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    From a game mechanics perspective, racing titles are just about the simplest in terms of their design. Since they’ve always been one of my favorite genres, it’s safe to say that I’ve come to know what to expect from the average title. That’s why I was a bit thrown off by FIA European Truck Racing Championship (which I will refer to as Truck Racing Championship/TRC for the rest of the review). For all intents and purposes, one could consider it a ‘sim-cade’ title. However, it’s certainly not like your average car racing game.

    Big rigs, big quirks

    Fia European Truck Racing Championship 4

    This racing experience takes some getting used to.

    The biggest difference between TRC and a more traditional track racer lies in the fact that it puts you behind the wheel of trucks rather than cars. Of course, that’s the game’s whole schtick; it’s supposed to be different, in addition to being a bit of a surprise. The marketing material sheepishly implies that some don’t even know that truck racing is an actual thing. After all, you’d usually see these machines meandering down highways as they haul Amazon Prime deliveries and the like in freight trailers. Thus, these trucks are not your average cargo semi.

    In TRC, your truck accelerates far more quickly and is more maneuverable than a typical cargo hauler. However, it’s still nowhere near the same experience as taking control of an F1 car, or a Porsche 911 made for track racing. These big boys are still heavy, lumbering monoliths. Thus, if you’re accustomed to a typical racing title, this does take some getting used to. That’s why, before you even reach the meat of the Career mode, you must complete a series of interactive tests which will then grant you a proper license in order to actually race in a truck. I’ve never played a racing game with a mandatory “Driver’s Ed”, but I appreciated it. While the fundamental driving experience isn’t extremely different, there are some quirks nonetheless.

    Things don’t feel too different while you’re on the track on your own during practice or qualifying. Once a proper race begins, however, the quirks really start to show themselves. These 5-ton metal blocks weren’t initially intended for racing, so they’re not all that maneuverable. That said, I managed to pull off some serious drifts under the right conditions. At the same time, I found myself spinning out very often when not careful. And the recovery from that is not as simple as in a car, as it does take a while for these beasts to swing around and get back up to speed.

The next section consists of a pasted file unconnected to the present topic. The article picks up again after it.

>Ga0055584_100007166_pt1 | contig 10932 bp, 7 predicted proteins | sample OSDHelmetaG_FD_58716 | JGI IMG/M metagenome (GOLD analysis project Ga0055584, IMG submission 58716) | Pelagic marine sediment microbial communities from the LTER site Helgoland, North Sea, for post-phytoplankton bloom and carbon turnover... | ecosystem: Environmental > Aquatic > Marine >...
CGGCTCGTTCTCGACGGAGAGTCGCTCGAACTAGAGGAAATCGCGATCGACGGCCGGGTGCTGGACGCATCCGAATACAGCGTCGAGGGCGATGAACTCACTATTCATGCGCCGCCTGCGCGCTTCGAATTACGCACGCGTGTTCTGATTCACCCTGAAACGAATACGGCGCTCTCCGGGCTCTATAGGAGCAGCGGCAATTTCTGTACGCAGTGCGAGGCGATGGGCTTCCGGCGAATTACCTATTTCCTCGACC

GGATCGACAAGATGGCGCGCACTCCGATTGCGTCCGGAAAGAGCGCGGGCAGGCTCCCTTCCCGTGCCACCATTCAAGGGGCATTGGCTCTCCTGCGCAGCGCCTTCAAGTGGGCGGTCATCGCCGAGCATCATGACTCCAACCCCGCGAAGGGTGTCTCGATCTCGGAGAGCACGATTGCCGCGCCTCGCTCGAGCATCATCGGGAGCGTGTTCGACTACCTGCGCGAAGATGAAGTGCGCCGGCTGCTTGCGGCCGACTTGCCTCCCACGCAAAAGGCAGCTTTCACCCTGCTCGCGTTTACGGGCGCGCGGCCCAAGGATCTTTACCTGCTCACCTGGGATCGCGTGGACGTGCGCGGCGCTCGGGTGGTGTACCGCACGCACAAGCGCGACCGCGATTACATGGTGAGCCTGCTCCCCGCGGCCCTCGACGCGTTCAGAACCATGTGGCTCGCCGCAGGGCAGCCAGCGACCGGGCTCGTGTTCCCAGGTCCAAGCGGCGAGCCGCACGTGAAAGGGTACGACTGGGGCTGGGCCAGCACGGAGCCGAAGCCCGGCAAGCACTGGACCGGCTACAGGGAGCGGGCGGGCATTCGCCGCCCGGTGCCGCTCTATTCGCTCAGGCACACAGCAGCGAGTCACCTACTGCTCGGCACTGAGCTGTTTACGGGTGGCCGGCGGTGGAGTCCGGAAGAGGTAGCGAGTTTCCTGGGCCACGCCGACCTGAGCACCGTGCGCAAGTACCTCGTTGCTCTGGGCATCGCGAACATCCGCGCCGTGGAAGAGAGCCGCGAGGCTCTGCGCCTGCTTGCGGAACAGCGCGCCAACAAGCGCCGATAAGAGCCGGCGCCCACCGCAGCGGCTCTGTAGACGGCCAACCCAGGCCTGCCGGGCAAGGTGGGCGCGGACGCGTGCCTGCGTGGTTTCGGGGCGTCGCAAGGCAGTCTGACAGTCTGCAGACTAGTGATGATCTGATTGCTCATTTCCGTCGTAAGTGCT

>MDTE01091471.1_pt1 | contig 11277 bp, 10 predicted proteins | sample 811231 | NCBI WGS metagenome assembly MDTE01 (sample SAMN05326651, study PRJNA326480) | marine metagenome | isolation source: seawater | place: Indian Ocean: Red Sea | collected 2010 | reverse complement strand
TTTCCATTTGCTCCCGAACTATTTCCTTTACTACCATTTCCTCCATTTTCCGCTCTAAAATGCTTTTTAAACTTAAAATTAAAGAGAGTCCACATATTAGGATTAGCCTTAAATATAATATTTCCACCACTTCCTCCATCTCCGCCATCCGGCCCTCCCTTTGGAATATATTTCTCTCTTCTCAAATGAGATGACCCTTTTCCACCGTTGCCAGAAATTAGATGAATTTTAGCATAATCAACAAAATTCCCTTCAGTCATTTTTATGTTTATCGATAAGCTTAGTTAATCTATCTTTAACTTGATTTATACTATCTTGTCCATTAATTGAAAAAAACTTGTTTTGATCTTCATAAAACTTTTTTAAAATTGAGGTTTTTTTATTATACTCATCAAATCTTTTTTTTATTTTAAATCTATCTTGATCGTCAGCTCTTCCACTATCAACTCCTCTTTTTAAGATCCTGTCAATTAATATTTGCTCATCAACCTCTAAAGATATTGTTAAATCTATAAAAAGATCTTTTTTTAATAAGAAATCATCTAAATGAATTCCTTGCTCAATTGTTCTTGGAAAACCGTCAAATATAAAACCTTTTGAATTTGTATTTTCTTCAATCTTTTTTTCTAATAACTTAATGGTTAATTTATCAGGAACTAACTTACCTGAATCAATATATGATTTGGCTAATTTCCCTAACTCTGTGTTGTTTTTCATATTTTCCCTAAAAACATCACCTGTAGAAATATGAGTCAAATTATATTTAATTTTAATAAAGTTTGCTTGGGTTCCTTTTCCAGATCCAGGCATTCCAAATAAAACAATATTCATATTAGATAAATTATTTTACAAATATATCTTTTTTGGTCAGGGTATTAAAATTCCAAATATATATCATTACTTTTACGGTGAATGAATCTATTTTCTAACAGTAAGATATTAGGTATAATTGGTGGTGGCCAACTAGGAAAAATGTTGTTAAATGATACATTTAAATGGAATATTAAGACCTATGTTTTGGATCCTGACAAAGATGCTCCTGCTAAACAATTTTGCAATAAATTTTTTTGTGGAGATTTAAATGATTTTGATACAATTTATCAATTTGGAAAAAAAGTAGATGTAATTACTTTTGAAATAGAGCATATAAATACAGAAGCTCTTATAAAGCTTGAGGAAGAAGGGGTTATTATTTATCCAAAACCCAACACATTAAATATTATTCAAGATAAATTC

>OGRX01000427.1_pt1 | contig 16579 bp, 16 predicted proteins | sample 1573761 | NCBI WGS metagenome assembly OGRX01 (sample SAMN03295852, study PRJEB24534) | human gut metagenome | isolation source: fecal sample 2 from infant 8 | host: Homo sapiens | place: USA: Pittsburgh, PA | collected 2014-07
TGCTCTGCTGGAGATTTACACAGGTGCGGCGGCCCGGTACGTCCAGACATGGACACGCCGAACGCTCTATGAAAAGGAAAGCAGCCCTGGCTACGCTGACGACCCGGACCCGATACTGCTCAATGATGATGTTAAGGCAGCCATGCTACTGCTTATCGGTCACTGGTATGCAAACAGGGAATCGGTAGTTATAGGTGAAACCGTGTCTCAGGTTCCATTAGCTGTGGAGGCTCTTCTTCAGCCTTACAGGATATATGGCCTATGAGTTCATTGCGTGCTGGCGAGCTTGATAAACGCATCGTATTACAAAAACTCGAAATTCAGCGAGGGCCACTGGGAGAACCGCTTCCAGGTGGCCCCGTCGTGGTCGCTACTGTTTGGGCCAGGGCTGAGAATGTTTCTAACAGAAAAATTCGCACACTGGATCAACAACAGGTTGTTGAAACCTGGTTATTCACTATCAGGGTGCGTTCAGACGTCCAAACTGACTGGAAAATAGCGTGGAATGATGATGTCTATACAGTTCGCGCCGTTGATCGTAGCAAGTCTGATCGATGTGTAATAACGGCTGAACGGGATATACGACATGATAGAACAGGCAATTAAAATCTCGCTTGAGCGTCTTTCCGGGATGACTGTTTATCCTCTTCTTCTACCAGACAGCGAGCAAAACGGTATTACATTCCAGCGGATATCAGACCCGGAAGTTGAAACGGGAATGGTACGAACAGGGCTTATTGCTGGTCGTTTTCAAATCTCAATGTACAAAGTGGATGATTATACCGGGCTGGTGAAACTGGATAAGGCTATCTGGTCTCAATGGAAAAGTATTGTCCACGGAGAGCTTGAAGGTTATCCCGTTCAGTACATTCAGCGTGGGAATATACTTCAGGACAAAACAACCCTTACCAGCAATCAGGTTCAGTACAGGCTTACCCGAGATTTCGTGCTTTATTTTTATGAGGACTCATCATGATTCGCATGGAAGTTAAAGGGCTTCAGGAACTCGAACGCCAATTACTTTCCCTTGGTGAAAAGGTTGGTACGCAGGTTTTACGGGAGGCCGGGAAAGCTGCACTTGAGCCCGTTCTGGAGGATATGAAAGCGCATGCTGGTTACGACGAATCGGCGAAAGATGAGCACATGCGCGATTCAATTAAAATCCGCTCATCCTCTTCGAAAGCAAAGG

The beginning of every race becomes kind of a battle, as having 12 big rigs mere inches from each other always serves as a recipe for chaos. Thus, the main goal during the first lap is to try and gain some forward positions. As the races progress, eventually things space out. Even so, I spent a lot of extra minutes on some races due to having to restart within the first few moments because of my opponents boxing and bashing me. Escaping a pile-up of cars is one thing, but rigs are a whole other story. Thus, expect to run into many frustrations just from the sheer make-up of the situation. You basically have to keep reminding yourself “these are not cars.”

    Career crawl

    Fia European Truck Racing Championship 2

    Prepare to invest some time into this.

    Truck Racing Championship splits Career mode up into two parts: the European mode and the World Series. These function the same way, with the only differences lying in the truck models and tracks. The European Career features exclusively European trucks from manufacturers like MAN and Iveco. The World Series, on the other hand, invites other truck makes into the mix. These trucks tend to be more nimble and can accelerate more quickly than their European counterparts. Track-wise, as the names suggest, the European Career has you racing on various real-world tracks around Europe. Meanwhile, the World Series includes tracks from a variety of countries like the USA, Australia, and Fiji.